Are you lying awake at night worrying what other people think of you? Do you avoid conflict at all costs because you don’t want to hurt other people’s feelings or find it difficult to say “no”? If so, the chances are that you are suffering from the disease to please – a serious affliction that will ultimately undermine your ability to reach your full potential; best-case scenario you will be seen as likeable and easy-going, worst-case you will be seen as a pushover or general dogsbody.
Being all things to all people is exhausting. So, it’s not surprising that people-pleasers feel under great pressure to be perfect at all times and this can affect your general wellbeing, making you more prone to stress, anxiety or depression.
The secret to banishing the need to please is to understand that you don’t have to be liked to be able to influence other people. You need to feel comfortable in your own skin and stand up for what you believe in. So as a business skills trainer and coach who has helped thousands of people hone their influencing skills, here are 3 steps to help you cure the disease to please once and for all.
1. Develop a confident mindset
I’m a big believer that people buy people. Confidence is contagious, so you need to believe in your own ability if you want to win other people’s hearts and minds. A great way to boost your self-belief is to write down a list of your key skills and strengths and how they can help you influence people. Examples could be strong persuasive skills, a good listener, being empathetic.
People-pleasers tend have a glass half-empty approach to life, so adopt a positive mindset by reminding yourself what’s great about you, your situation and your relationship with the people you are trying to influence. By flipping any negative thoughts into positives, you will have the confidence to back yourself and your ideas and make change happen.
2. Focus your attention on what you can influence, not what you can’t!
People-pleasers spend a lot of time and energy worrying about things over which they have no control. A powerful tool to help you empty your worry bucket and set new and positive influencing goals is the circles of control shown in the diagram below.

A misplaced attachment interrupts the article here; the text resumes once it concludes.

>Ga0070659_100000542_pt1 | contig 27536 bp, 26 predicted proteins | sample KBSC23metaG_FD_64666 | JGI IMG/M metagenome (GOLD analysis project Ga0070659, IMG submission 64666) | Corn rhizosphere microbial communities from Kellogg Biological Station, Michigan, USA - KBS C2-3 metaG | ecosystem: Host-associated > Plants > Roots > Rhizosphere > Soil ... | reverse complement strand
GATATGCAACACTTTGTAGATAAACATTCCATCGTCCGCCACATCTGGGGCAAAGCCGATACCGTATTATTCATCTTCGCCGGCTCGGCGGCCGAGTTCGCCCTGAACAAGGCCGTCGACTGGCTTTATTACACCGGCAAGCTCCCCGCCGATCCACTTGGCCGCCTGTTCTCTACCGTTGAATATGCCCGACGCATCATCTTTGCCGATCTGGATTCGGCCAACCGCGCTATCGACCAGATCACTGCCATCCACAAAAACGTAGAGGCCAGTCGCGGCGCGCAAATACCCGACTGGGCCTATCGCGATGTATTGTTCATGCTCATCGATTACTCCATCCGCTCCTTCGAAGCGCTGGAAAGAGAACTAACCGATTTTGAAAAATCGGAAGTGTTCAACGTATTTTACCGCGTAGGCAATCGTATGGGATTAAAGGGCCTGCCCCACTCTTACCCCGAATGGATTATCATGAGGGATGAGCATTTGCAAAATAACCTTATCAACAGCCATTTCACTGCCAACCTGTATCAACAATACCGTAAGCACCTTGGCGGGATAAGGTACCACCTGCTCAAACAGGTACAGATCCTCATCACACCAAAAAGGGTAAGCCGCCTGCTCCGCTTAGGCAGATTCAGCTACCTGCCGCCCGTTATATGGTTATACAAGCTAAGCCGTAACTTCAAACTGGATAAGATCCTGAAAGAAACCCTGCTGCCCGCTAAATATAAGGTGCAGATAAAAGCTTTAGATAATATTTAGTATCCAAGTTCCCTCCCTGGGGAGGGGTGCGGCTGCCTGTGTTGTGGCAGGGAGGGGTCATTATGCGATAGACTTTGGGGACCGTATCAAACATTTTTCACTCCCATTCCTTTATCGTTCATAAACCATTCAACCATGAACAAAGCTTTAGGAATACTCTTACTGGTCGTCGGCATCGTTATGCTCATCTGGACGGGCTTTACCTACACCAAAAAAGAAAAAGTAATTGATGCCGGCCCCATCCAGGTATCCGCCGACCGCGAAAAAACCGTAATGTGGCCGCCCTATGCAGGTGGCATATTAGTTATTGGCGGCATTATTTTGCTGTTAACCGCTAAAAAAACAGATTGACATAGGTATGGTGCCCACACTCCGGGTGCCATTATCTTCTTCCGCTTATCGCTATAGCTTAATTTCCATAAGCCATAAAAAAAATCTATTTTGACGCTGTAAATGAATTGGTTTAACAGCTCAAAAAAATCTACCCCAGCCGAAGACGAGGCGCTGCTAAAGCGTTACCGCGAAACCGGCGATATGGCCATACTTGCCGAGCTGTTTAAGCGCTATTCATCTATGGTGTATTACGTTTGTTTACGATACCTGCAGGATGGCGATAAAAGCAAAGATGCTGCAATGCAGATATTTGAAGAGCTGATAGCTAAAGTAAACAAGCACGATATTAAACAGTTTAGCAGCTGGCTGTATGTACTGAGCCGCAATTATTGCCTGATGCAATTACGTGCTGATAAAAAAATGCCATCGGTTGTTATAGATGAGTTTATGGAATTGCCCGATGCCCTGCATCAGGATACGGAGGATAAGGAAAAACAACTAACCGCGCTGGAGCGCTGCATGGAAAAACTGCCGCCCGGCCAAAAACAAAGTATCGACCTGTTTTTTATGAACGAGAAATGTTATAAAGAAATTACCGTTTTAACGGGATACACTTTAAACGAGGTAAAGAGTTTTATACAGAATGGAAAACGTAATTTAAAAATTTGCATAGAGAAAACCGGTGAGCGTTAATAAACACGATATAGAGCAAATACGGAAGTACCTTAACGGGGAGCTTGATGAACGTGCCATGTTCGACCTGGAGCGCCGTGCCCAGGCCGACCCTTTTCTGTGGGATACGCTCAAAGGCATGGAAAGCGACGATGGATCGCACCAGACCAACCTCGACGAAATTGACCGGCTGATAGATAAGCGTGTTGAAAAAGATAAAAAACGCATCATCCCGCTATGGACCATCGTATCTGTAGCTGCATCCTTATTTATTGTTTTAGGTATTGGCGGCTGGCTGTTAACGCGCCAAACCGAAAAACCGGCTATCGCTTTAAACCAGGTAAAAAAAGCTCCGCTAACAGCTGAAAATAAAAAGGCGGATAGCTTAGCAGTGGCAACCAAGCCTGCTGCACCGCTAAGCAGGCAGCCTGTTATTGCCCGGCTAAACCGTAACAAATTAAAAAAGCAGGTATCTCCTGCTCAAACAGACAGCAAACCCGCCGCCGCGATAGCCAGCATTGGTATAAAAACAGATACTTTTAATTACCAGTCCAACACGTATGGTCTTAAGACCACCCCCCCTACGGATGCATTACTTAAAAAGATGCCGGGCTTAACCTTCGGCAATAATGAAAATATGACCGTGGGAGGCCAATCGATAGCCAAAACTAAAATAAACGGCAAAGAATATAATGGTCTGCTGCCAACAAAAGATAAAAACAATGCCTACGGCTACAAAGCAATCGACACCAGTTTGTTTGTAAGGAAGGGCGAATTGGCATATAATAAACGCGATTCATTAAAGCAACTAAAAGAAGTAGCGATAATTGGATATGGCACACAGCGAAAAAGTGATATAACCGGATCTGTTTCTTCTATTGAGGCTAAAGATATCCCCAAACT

The inner circle represents the things that are completely within your control such as where you live, the work you do, your attitude to life, what you read and the words you use.
The middle circle is your area of influence – those things that you can still do something about such as the quality of your work, the relationships you form and the results you can achieve. The outer circle is your area of concern, over which you have no control such as the traffic, terrorism, foreign policy or natural disasters – events that you can spend a lot of time agonizing over but ultimately are powerless to change. The secret to curing the disease to please is to consciously focus your attention on those things within your influence circle that you can actually do something about and not burn your energy on factors outside of your control.
3. Be true to yourself
People-pleasers often mistakenly believe they need to “fake it until they make it” to convince others of their expertise, when in fact, the secret to success is being able to connect with other people in a genuine way. So be authentic and show other people that you have nothing to hide.
Extract taken from ‘The Influence Book – Practical Steps to becoming a Strong Influencer’ by Nicole Soames, which will be available in November 2018. Nicole Soames is CEO of Diadem Performance, a leading commercial skills training and coaching company, and author of ‘The Influence Book’ and ‘The Negotiation Book’. For more information about Nicole, visit www.diademperformance.com follow her on twitter @nicolediadem or visit www.thenegotiationbook.com